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I am studying group theory from the book "Abstract Algebra" by Dummit and Foote, and in the text the author states the following:

Simple groups, by definition, cannot be "factored" into pieces like $N$ and $G/N$ and as a result they play a role analogous to that of the primes in the arithmetic of $\mathbb{Z}$. This analogy is supported by a "unique factorization theorem" (for finite groups) which we now describe.

Definition. In a group G a sequence of subgroups $$1 = N_0 \leq N_1 \leq N_2 \leq \cdots \leq N_{k-l} \leq N_k = G$$ is called a composition series if $N_i \trianglelefteq N_{i+1}$ and $N_{i+1}/N_i$ a simple group. If the above sequence is a composition series, the quotient groups $N_{i+1}/N_{i}$ are called composition factors of $G$.

Can someone clarify to me what is the meaning of factorization here. for example, the author says that $G$ factors into $N$ and $G/N$, and my understanding of factorization (from number theory) is that $G \cong N \times G/N$, but this isn't necessarily true since for example $Z_4$ isn't isomorphic to $Z_2 \times Z_2$. So, my question is what does factors mean here and what are the significance of them.

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    $\begingroup$ There are too many mathematical concepts and not enough words. A factorization in this sense does not obey the exact same laws as a factorization in arithmetic. $\endgroup$
    – Lee Mosher
    Jul 28, 2023 at 3:00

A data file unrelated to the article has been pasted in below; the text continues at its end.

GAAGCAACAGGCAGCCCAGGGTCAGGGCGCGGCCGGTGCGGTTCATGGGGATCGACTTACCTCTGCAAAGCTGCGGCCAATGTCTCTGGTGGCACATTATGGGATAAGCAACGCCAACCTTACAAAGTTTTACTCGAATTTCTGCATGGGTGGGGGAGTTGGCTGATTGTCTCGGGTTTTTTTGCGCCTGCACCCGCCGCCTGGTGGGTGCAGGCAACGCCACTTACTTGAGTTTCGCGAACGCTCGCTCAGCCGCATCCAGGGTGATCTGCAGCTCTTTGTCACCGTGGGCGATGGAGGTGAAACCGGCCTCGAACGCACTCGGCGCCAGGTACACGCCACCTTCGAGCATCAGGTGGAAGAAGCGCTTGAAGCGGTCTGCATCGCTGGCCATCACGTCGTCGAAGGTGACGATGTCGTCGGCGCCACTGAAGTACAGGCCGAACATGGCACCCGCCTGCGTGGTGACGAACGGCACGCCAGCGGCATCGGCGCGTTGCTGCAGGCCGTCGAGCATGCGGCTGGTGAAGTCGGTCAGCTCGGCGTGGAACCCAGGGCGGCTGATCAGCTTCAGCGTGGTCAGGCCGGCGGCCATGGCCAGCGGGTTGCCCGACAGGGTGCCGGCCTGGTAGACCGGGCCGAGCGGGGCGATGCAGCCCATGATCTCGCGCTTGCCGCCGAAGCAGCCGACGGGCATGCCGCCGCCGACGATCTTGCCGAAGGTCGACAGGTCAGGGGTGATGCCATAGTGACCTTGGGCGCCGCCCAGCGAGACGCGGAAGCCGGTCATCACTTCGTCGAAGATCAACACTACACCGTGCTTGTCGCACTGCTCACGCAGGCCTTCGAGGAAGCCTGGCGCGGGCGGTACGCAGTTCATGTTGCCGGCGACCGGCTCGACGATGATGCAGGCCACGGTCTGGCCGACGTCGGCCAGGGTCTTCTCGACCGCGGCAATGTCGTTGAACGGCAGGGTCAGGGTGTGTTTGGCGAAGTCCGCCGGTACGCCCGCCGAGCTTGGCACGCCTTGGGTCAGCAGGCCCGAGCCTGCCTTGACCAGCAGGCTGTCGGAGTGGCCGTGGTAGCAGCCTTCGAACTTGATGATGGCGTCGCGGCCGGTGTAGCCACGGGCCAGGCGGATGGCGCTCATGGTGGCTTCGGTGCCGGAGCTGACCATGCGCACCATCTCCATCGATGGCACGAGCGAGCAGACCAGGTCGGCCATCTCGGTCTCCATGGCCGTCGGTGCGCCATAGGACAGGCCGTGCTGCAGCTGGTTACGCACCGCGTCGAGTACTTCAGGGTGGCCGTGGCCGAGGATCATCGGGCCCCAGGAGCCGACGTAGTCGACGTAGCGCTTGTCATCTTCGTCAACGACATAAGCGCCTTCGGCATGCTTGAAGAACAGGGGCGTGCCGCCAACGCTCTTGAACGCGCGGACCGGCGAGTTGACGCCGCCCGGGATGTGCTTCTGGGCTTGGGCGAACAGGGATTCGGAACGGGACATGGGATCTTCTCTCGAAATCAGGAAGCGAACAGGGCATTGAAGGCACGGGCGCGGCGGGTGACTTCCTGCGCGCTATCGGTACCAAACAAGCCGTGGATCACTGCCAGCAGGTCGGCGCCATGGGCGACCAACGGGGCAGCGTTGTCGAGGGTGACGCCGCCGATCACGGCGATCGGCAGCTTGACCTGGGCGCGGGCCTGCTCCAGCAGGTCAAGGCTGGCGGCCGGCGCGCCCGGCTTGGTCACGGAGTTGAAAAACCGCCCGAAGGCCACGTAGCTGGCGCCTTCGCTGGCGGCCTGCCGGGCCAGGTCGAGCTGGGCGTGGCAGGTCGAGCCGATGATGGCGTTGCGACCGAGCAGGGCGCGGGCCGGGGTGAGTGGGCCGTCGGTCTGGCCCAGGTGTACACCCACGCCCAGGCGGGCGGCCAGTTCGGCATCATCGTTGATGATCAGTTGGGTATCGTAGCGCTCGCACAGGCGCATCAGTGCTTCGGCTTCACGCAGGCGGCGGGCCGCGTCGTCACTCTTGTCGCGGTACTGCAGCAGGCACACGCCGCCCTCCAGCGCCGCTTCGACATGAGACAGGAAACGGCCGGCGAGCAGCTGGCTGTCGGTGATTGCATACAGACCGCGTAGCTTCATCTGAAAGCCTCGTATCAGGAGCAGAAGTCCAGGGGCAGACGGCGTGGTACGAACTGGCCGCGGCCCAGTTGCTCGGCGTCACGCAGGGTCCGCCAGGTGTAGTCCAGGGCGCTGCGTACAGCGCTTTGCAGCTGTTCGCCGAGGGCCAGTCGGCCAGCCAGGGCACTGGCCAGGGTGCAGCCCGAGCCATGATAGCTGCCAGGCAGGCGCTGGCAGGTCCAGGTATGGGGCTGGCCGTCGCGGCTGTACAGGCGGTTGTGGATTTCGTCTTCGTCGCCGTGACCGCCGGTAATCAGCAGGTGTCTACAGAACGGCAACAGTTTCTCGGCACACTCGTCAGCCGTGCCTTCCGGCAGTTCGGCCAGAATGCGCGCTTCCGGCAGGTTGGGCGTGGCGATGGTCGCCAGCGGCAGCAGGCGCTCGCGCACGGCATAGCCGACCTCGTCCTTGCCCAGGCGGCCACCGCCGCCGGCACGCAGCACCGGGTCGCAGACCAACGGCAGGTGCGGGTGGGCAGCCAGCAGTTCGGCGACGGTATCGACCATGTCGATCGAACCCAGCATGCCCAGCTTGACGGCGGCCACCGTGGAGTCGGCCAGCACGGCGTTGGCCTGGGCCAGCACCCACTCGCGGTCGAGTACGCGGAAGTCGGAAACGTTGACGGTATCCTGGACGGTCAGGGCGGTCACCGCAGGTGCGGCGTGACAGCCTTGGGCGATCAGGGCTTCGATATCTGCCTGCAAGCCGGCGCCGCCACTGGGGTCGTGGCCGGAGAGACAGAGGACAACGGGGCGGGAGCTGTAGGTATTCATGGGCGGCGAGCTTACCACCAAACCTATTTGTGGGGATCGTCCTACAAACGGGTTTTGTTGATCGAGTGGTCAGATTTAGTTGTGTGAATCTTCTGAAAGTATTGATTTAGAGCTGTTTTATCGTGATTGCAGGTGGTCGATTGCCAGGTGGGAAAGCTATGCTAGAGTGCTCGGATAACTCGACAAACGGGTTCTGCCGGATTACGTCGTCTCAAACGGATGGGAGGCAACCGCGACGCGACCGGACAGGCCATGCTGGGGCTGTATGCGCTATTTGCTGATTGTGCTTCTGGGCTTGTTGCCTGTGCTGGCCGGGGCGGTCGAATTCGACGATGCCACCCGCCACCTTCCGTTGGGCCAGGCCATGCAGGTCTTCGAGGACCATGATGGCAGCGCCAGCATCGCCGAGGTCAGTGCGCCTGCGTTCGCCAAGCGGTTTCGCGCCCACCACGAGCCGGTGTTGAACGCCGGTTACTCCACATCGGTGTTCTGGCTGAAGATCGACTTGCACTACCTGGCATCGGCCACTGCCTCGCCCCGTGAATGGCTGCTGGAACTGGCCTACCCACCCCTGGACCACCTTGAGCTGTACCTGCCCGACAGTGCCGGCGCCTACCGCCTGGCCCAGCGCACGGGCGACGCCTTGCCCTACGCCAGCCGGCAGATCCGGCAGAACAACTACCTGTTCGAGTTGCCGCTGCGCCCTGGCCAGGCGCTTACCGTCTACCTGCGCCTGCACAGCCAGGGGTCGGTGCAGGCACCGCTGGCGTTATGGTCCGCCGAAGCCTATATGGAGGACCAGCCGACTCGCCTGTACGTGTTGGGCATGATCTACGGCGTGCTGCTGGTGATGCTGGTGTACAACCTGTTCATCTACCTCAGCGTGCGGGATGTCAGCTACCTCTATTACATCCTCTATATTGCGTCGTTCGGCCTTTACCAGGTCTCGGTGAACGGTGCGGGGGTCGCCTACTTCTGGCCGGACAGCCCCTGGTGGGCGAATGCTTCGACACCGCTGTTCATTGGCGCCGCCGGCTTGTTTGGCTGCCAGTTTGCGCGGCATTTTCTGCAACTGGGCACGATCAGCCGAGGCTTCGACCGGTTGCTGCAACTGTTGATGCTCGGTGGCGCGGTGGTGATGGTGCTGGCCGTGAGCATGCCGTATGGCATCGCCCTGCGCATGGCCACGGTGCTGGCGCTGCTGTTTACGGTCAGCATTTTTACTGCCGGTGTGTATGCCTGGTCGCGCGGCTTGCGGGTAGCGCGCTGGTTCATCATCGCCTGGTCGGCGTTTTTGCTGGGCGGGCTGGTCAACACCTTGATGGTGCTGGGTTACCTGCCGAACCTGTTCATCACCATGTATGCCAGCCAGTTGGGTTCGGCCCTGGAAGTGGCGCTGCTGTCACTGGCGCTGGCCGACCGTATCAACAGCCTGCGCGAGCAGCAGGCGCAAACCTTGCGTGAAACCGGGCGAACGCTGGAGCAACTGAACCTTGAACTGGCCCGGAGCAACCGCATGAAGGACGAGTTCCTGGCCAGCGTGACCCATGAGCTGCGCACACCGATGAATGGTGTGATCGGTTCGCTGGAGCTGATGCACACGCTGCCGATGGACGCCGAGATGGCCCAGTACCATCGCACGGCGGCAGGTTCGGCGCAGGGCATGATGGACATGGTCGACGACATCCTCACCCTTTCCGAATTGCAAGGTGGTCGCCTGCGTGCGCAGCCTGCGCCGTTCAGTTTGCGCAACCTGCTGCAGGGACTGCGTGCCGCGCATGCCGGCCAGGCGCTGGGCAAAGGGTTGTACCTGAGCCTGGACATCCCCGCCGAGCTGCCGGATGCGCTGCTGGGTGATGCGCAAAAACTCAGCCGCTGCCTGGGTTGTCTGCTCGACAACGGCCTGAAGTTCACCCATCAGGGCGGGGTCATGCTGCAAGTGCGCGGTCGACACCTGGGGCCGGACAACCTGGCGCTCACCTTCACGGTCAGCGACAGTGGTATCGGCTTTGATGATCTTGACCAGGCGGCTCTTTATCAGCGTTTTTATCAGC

• $\begingroup$ Yeah, I understand. I just can't find any intuition of why would someone define something as specific as that (unless it has some importance that I don'e know of yet) and call it factorization. $\endgroup$ Jul 28, 2023 at 3:08

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It just means you have a normal subgroup $N$ with quotient $G/N$. Nothing more than that.

The pieces $N$ and $G/N$ are useful for studying $G$, even if you don't get anything as nice as $G \cong N \times G/N$.

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  • $\begingroup$ So calling $N_{i+1}/N_{i}$ factors doesn't have any intuitive origin? $\endgroup$ Jul 28, 2023 at 2:59
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    $\begingroup$ @HeshamAbdelgawad It does have an intuitive origin. You will eventually see the Jordan Holder Theorem which states that for any finite group, the isomorphism classes showing up in a composition series and their respective multiplicities are uniquely determined, just like the prime factors of a number and their respective multiplicities are uniquely determined. $\endgroup$
    – Chris
    Jul 28, 2023 at 6:07
  • $\begingroup$ @Chris I got it thanks. May be, I will appreciate it more when I get more deep into the topic. $\endgroup$ Jul 28, 2023 at 6:36

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